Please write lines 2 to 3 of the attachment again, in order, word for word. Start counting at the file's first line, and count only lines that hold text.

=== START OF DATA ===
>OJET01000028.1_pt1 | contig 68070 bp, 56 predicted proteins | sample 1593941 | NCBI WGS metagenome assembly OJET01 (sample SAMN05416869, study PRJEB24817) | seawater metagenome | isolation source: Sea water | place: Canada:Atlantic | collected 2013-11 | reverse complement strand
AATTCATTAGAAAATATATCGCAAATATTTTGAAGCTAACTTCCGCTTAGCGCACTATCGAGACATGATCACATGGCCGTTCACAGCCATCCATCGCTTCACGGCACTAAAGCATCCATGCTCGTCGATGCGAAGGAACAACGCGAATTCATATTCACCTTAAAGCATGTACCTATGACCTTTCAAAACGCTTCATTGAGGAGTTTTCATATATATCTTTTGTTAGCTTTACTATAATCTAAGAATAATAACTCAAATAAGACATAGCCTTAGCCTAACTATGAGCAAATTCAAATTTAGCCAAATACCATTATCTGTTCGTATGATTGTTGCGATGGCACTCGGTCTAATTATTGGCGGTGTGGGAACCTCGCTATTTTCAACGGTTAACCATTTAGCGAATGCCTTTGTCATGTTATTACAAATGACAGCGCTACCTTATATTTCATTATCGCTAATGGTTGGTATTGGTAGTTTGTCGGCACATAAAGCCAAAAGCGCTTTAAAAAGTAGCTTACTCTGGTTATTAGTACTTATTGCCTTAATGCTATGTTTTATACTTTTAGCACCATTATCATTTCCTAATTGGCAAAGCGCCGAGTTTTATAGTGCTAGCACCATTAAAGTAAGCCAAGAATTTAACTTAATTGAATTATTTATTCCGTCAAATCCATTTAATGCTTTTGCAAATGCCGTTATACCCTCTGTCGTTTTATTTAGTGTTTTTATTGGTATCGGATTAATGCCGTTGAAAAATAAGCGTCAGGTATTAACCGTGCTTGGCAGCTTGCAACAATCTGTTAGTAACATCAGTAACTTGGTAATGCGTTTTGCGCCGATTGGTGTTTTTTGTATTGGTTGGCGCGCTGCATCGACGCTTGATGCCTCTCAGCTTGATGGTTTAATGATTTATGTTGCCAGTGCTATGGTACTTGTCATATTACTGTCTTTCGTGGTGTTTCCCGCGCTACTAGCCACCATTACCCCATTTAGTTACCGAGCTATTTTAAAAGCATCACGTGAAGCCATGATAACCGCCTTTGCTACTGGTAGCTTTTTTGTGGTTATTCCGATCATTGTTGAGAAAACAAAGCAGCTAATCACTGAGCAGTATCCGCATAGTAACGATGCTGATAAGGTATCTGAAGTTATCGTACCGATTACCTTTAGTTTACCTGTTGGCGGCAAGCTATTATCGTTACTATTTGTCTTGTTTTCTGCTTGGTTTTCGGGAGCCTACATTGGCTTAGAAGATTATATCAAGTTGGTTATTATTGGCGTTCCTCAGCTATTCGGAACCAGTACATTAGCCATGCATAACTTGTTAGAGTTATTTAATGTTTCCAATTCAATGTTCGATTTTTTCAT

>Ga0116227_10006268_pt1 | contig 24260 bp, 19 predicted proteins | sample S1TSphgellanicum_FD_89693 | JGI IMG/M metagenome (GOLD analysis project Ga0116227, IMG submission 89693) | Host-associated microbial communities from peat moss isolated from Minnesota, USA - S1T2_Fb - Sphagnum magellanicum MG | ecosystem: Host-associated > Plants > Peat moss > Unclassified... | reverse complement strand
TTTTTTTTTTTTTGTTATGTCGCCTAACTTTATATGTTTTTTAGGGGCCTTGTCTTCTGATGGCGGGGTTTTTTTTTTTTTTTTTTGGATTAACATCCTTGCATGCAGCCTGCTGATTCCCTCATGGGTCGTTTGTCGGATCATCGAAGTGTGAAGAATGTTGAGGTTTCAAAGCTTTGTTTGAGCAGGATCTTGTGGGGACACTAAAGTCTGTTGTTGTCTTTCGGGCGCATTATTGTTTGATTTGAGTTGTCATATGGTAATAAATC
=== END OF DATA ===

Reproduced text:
AATTCATTAGAAAATATATCGCAAATATTTTGAAGCTAACTTCCGCTTAGCGCACTATCGAGACATGATCACATGGCCGTTCACAGCCATCCATCGCTTCACGGCACTAAAGCATCCATGCTCGTCGATGCGAAGGAACAACGCGAATTCATATTCACCTTAAAGCATGTACCTATGACCTTTCAAAACGCTTCATTGAGGAGTTTTCATATATATCTTTTGTTAGCTTTACTATAATCTAAGAATAATAACTCAAATAAGACATAGCCTTAGCCTAACTATGAGCAAATTCAAATTTAGCCAAATACCATTATCTGTTCGTATGATTGTTGCGATGGCACTCGGTCTAATTATTGGCGGTGTGGGAACCTCGCTATTTTCAACGGTTAACCATTTAGCGAATGCCTTTGTCATGTTATTACAAATGACAGCGCTACCTTATATTTCATTATCGCTAATGGTTGGTATTGGTAGTTTGTCGGCACATAAAGCCAAAAGCGCTTTAAAAAGTAGCTTACTCTGGTTATTAGTACTTATTGCCTTAATGCTATGTTTTATACTTTTAGCACCATTATCATTTCCTAATTGGCAAAGCGCCGAGTTTTATAGTGCTAGCACCATTAAAGTAAGCCAAGAATTTAACTTAATTGAATTATTTATTCCGTCAAATCCATTTAATGCTTTTGCAAATGCCGTTATACCCTCTGTCGTTTTATTTAGTGTTTTTATTGGTATCGGATTAATGCCGTTGAAAAATAAGCGTCAGGTATTAACCGTGCTTGGCAGCTTGCAACAATCTGTTAGTAACATCAGTAACTTGGTAATGCGTTTTGCGCCGATTGGTGTTTTTTGTATTGGTTGGCGCGCTGCATCGACGCTTGATGCCTCTCAGCTTGATGGTTTAATGATTTATGTTGCCAGTGCTATGGTACTTGTCATATTACTGTCTTTCGTGGTGTTTCCCGCGCTACTAGCCACCATTACCCCATTTAGTTACCGAGCTATTTTAAAAGCATCACGTGAAGCCATGATAACCGCCTTTGCTACTGGTAGCTTTTTTGTGGTTATTCCGATCATTGTTGAGAAAACAAAGCAGCTAATCACTGAGCAGTATCCGCATAGTAACGATGCTGATAAGGTATCTGAAGTTATCGTACCGATTACCTTTAGTTTACCTGTTGGCGGCAAGCTATTATCGTTACTATTTGTCTTGTTTTCTGCTTGGTTTTCGGGAGCCTACATTGGCTTAGAAGATTATATCAAGTTGGTTATTATTGGCGTTCCTCAGCTATTCGGAACCAGTACATTAGCCATGCATAACTTGTTAGAGTTATTTAATGTTTCCAATTCAATGTTCGATTTTTTCAT

>Ga0116227_10006268_pt1 | contig 24260 bp, 19 predicted proteins | sample S1TSphgellanicum_FD_89693 | JGI IMG/M metagenome (GOLD analysis project Ga0116227, IMG submission 89693) | Host-associated microbial communities from peat moss isolated from Minnesota, USA - S1T2_Fb - Sphagnum magellanicum MG | ecosystem: Host-associated > Plants > Peat moss > Unclassified... | reverse complement strand